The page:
Instead of sequestering her in the bathroom, I placed her in a crate where she could see me and the other cats, but be safe and secure in her crate. For the most part, my cats ignored her. It was Spike that took up residence outside her crate. Rarely at first, but eventually with more regularity, the new kitty, dubbed “Skitterbug”, would come to the front of the crate and rub against the bars. Spike would rub back. Over time, noses were sniffed, and Skitters moved to the front of the crate more often. One day while I was putting Skitterbug’s food in the crate, Spike ambled in and sat just inside the door. I left him there and closed the door. It took a long time, but eventually Spike practically lived in the crate with Skitterbug. They groomed each other and ate together and slept together. When Skitters was finally liberated into the house, she was usually close to Spike. When something scared her (and everything did) she would run over to Spike and butt him under the chin. Skitterbug is still uneasy at times, but she has come a long way since being trapped over a year ago. Undoubtedly, without Spike in the picture, her progress would have been much slower.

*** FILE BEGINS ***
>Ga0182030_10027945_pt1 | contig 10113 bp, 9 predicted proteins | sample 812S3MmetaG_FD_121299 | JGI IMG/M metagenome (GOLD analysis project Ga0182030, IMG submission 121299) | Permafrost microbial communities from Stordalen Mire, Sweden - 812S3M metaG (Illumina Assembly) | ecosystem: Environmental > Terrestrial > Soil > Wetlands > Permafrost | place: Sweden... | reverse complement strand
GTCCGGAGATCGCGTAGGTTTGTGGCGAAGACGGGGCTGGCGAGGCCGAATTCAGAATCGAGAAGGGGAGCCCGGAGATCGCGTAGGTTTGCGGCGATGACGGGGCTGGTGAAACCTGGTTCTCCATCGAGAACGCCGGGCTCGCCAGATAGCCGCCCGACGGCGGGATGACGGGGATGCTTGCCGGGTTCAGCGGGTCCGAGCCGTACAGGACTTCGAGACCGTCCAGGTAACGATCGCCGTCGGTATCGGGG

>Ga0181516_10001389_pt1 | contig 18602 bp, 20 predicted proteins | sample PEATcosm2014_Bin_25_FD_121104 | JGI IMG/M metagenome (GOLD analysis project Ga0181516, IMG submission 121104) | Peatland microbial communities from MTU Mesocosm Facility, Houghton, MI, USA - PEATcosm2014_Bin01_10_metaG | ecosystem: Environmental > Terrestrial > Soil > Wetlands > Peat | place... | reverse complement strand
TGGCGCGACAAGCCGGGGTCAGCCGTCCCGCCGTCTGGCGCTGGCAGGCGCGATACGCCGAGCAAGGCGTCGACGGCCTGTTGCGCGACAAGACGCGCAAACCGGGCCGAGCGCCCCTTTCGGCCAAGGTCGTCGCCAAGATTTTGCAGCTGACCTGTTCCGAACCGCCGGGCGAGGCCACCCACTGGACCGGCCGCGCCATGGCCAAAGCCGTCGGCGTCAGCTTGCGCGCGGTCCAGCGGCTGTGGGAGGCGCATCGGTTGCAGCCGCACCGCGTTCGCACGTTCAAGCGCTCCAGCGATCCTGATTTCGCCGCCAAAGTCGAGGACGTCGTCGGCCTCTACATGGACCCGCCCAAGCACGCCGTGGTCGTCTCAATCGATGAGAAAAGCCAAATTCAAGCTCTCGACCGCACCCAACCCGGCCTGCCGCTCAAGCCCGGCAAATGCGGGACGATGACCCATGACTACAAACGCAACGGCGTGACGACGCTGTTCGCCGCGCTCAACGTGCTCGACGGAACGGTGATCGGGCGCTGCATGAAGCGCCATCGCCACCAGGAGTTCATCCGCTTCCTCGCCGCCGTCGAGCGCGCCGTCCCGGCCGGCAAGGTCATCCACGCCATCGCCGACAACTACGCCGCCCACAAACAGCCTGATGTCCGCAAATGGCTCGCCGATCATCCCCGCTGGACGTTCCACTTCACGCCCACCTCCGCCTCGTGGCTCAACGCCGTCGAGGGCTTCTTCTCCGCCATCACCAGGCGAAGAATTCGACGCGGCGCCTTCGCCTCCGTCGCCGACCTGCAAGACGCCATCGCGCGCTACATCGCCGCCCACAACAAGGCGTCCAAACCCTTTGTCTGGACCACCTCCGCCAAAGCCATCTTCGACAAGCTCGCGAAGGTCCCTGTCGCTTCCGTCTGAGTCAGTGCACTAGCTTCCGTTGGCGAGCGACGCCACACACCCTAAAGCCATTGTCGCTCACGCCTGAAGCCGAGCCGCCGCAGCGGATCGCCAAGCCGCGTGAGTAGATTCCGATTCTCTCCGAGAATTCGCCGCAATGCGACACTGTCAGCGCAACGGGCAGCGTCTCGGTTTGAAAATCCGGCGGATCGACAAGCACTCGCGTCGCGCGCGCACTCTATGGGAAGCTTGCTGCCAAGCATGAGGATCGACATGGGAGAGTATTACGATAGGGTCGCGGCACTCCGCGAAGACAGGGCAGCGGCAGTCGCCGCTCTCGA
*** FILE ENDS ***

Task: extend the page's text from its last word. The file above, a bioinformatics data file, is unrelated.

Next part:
These are just two examples of litters and feral cats that Spike has taken under his wing in the past years. There were many more. Some are still with me (mama cat, now named Juliet, is still here) but most have been placed in loving, forever homes. Fostering kittens as well as adult cats is an important part in the development of these animals that would otherwise become feral if left in a “wild” setting such as a barn. Kittens are much easier to socialize; adult feral cats can take months or years to gain our trust. Spike spent his first year with me behind my couch! Juliet took over a year to sit on the couch with me, and almost two years to become a bona-fide lap cat, which is now undisputed! Skitterbug is improving daily, but is still not totally trusting. Foster homes are always needed to help socialize these animals, especially kittens, to give them the opportunity to become the special pet they all are capable of being. The younger a feral kitten is, the easier they are to socialize.
Spike passed away this past August from complications due to a heart condition. His absence is felt every day, and his fostering talents are dearly missed, but you don’t need a cat like Spike to be a good foster parent. You need patience and understanding, and a desire to raise the healthiest best-adjusted kitties you can. Please help carry on the Spike legacy and consider fostering. It does make a difference.